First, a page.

Types of wine bottle and BOJ wine accessories

Types of wine bottle and BOJ wine accessories

Article by Jon William Herrera Hart (Master Sommelier)

In a previous post we talked about corks and today we will talk about the container the cork fits into, namely the bottle.


But before talking about the different bottle types and their characteristics, let's look at a little history. We know that corks were first used in the 18th century, so bottles must have been around since before that time. In fact, they started to be used one century earlier, in the 17th century.

Before bottles were used the Romans, followers of the god Bacchus and wine lovers, used clay amphorae but that was only until, in their raids towards the north, they discovered that the barbarians used wood barrels to store beer.

As a result, oak barrels were used for wine for many centuries, until in the seventeenth century, when tired of their inconvenience for large celebrations of the nobility, they began to use a material that Venetians had been using since the thirteenth century: glass.

It was with the appearance of champagne in France in the 18th century that bottles were perfected, as they had to withstand great pressure. To be exact, 6.5 kilogrammes per square centimetre. Or, to give you a more precise idea, three times the internal pressure of a tyre.

Types of bottle according to their shape

Before talking about the different shapes, you may be asking yourself: Does the shape of the bottle influence the quality or preservation of the wine? The answer is no. The shape is merely aesthetic, a way to differentiate the product, that has evolved into different styles depending on the region or type of wine. Only the colour of the bottle and its size influence its preservation. But we will look at that later.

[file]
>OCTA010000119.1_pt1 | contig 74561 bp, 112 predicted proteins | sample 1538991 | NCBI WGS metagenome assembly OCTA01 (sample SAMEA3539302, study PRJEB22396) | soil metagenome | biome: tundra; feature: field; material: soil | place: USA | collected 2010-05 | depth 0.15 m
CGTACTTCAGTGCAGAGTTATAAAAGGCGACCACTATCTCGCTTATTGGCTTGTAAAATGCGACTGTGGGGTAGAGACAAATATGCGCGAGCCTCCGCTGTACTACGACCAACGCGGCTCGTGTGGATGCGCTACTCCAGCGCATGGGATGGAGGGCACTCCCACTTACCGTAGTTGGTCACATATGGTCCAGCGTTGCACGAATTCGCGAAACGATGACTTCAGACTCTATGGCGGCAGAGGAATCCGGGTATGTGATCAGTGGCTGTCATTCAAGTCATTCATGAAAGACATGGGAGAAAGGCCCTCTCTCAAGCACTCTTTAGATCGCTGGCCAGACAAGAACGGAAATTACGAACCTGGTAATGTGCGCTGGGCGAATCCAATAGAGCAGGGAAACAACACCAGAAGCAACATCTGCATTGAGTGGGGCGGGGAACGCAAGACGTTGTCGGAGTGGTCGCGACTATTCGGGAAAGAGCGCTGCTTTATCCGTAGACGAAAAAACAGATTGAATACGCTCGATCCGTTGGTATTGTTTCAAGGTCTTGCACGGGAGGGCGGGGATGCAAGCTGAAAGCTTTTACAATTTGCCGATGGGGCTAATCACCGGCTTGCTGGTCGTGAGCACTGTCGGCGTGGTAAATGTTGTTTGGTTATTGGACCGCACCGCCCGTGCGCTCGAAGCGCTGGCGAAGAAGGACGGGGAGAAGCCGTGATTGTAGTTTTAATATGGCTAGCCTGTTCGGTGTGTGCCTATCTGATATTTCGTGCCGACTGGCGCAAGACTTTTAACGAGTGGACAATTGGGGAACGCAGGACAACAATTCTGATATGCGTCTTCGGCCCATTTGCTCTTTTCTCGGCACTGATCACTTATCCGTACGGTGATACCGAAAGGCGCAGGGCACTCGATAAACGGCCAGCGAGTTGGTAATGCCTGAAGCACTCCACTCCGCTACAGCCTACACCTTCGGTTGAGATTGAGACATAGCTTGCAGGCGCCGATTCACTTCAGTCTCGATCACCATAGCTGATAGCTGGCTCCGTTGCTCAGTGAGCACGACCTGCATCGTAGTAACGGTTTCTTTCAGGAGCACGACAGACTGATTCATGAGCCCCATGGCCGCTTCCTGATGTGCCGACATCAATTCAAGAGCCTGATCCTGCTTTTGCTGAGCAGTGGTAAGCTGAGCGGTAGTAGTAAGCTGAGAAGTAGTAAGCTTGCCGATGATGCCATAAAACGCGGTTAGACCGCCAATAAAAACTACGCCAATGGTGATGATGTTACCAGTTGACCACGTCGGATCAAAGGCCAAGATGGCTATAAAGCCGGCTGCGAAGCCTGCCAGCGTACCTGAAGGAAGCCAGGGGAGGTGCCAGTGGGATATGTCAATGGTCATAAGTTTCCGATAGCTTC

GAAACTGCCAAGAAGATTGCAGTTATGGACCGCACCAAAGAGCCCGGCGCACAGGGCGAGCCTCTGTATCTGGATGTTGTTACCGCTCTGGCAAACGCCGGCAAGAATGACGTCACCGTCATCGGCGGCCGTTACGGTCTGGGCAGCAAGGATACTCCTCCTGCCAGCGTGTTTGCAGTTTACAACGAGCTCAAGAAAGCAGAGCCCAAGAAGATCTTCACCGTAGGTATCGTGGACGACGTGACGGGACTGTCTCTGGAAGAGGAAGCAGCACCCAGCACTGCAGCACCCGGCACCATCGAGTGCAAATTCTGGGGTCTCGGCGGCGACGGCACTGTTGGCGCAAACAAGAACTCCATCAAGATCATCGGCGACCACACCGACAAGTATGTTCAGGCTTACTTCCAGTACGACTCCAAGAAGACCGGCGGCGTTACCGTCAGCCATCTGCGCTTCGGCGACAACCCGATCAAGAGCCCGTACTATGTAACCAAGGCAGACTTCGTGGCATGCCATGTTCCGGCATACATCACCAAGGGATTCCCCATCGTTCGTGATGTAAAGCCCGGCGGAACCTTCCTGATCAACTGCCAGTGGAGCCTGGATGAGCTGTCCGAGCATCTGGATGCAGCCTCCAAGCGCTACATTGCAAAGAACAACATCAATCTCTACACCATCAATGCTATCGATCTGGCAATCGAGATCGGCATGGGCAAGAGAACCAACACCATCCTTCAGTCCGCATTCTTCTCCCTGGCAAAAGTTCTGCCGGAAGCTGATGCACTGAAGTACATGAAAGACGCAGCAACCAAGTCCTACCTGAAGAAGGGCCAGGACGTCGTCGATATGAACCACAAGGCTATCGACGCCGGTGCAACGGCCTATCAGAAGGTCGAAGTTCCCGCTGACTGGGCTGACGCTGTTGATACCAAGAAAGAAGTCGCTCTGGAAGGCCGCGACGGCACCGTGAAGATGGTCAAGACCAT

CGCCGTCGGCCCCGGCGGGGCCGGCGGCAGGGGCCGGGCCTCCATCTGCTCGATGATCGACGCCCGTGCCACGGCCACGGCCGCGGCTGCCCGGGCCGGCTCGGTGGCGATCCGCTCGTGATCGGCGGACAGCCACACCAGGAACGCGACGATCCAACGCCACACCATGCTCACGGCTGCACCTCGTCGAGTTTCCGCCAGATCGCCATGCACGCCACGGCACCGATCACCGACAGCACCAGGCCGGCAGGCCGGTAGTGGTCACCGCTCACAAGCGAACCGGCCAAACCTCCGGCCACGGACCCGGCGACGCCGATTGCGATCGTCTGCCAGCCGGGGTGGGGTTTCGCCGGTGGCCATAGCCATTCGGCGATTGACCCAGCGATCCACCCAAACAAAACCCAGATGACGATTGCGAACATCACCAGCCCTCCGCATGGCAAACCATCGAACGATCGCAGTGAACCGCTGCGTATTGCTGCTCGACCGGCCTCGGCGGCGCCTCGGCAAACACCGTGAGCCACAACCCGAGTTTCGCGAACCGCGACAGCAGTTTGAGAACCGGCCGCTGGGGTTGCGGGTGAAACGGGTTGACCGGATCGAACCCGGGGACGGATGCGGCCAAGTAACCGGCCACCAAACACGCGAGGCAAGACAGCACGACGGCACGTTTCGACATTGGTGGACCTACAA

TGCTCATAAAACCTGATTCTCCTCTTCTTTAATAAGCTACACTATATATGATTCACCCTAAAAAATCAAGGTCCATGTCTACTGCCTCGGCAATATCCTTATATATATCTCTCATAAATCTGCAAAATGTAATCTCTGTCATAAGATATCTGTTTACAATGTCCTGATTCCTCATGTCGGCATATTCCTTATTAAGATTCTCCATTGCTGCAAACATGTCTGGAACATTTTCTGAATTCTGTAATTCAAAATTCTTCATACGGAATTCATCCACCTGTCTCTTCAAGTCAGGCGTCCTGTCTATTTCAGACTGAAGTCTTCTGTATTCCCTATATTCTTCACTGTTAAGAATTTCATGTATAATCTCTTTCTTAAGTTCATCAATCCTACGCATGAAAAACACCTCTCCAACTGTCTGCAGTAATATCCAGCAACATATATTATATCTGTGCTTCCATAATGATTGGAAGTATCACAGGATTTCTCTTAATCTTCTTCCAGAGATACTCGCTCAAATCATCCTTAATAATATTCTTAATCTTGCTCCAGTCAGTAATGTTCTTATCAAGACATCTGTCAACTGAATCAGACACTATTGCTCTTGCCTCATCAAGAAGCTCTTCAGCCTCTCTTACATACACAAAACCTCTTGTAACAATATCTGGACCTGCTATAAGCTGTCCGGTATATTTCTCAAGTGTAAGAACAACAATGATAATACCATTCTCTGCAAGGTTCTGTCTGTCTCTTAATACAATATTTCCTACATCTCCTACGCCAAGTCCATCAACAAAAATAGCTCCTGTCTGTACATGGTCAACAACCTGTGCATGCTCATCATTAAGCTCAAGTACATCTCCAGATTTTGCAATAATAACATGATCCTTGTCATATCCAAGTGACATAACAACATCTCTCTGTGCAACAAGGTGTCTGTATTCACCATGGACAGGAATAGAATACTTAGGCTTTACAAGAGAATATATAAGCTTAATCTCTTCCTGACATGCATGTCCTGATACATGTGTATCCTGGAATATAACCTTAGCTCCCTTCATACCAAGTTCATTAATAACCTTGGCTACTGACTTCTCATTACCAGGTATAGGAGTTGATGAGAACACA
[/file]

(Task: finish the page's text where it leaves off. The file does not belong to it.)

To understand the development of bottles we need to return to history for a moment.

At the beginning bottles were handcrafted by glassblowers which is why they were more rounded. Mass production began in Bristol in 1821, at which time they became uniform.

The most common types are:

Burgundy: Originating in the Burgundy region of France, these bottles are characterised by their long neck and widening toward the base of the bottle. They are mainly used for wines produced in a special way and for medium and high-end wines. In terms of colour, they normally range from transparent for some white and rosé wines, to pale green, although the most common in this case is the dark green colour used for red wines.

Bordeaux: These bottles are very tall, for the conservation of red wines and clarets. They owe their name to the Bordeaux area where they originated.

Tapered: This is a subcategory of the Bordeaux bottle and is wider at the shoulders, creating a shape that brings to mind an inverted cone. They are normally heavier and stronger than Bordeaux bottles.

Rhine: These are originally from Germany. In Spain it is the bottle chosen by most white wines in Galicia and Catalonia. It is also used for rosé and sweet wines. The classic colour is caramel but the most common is green.

Jerezana: The classic bottle for different types of sherry: oloroso, fino and amontillado. This bottle is regularly used for the wine from Jerez and is named after this denomination in southern Spain. It is somewhat heavier than conventional Bordeaux bottles and a little shorter. Its classic colour is dark green or brown.

Champagne: These bottles are named after the French region of Champagne. They are similar to burgundy bottles, but with a more solid neck and adapted to be sealed with a cork stopper and wire cage with its metal cap, which are added after the second fermentation carried out in the bottle for this type of sparkling wine.

Bocksbeutel: These bottles are very different from the previous ones, since they are almost round. They come from Germany.

Chianti: This original bottle comes from the Italian region of Tuscany. With its classic glass container wrapped with woven straw, 35 million bottles are produced per year using the sangiovese grape.

Port: These are the characteristic bottles used for port wine produced in an area of 100 kilometres from the mouth of the Duero to the Spanish border.

The colour of the wine bottle